reply to this | link to this | view in chronology ]

  • identicon
    Applesauce, 7 Aug 2013 @ 12:42pm

    The one goal of terrorism

    It is important to constantly remind ourselves that the goal of terrorism is NOT to blow things up. The goal is to terrorize. If you want to identify the terrorists, just keep asking who it is who keeps telling you to be afraid.

    So, what is the proper response?

    The proper response is the same as if you are leading an army that comes under fire from a sniper. The sniper knows he cannot kill everyone in the army. That is not his goal. His goal is to stop you, to make you take cover. That is how one man can halt the progress of an entire army. The proper response of the army is DO NOT STOP. Send a small detachment out to hunt the sniper, but
    accept the casualties and keep making progress. Any other policy is surrender.

    This explains how al qaeda has won the war against the US. The US surrendered. Either the USA was stupid, or it didn't want to win.

    reply to this | link to this | view in chronology ]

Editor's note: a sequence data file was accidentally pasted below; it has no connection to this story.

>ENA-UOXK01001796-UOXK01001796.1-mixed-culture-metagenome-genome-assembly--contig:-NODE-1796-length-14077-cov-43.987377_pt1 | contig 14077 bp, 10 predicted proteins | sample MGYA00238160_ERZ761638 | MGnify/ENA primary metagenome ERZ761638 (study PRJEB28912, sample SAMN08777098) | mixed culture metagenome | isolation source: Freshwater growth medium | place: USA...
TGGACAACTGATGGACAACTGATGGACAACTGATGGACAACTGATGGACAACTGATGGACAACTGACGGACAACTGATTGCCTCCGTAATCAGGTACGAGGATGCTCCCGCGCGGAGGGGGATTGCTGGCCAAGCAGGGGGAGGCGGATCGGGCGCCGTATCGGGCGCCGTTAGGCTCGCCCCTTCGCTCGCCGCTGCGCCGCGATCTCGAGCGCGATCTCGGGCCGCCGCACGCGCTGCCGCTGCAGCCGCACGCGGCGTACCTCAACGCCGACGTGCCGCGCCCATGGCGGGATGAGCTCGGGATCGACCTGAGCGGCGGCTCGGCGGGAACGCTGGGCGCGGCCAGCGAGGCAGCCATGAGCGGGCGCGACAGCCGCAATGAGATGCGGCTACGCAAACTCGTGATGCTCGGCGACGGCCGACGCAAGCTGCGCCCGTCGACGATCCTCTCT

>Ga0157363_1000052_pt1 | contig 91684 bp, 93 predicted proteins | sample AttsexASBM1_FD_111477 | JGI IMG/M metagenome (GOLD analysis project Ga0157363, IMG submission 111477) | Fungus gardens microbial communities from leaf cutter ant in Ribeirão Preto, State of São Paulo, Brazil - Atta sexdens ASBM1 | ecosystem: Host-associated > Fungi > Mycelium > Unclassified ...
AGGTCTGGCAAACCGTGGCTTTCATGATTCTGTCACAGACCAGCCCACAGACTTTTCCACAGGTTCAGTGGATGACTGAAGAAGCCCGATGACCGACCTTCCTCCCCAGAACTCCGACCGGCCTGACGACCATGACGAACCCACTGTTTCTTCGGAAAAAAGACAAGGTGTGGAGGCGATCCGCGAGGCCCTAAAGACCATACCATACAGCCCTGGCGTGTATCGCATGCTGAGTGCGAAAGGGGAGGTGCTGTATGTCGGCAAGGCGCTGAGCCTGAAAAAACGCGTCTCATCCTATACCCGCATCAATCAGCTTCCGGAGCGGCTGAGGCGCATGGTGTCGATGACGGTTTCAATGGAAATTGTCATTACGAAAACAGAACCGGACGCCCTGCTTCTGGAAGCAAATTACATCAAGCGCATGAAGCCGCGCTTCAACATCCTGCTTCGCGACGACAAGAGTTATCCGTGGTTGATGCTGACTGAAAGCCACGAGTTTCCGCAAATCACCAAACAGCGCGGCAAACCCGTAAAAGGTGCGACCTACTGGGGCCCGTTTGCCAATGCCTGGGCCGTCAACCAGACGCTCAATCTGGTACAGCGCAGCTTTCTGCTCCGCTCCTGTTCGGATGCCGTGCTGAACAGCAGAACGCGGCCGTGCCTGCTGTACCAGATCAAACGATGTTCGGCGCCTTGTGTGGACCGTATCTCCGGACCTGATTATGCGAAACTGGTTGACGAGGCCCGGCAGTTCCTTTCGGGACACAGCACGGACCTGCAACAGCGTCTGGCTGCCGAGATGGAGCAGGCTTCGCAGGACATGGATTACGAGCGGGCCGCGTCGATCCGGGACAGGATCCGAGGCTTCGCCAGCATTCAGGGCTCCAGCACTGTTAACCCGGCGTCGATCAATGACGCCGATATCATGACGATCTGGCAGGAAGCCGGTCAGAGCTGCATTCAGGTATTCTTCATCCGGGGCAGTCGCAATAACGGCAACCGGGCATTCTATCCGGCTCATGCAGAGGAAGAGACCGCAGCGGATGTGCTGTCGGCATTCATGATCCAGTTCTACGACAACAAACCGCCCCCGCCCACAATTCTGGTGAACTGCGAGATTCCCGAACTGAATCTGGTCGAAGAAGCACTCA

• icon
      John Fenderson (profile), 7 Aug 2013 @ 12:53pm

      Re: The one goal of terrorism

      A thousand time this.

      "Either the USA was stupid, or it didn't want to win."

      I think the obvious answer is "didn't want to win". The US is cowardly, and that cowardice was taken advantage of by a small group of powerful people in US government and industry to advance their own anti-American agenda. They certainly don't want the "war" to be won (or lost). They want it to continue forever.

      reply to this | link to this | view in chronology ]

      • icon
        velox (profile), 7 Aug 2013 @ 1:20pm

        Re: Re: The one goal of terrorism

        "cowardice was taken advantage of by a small group of powerful people in US government and industry to advance their own anti-American agenda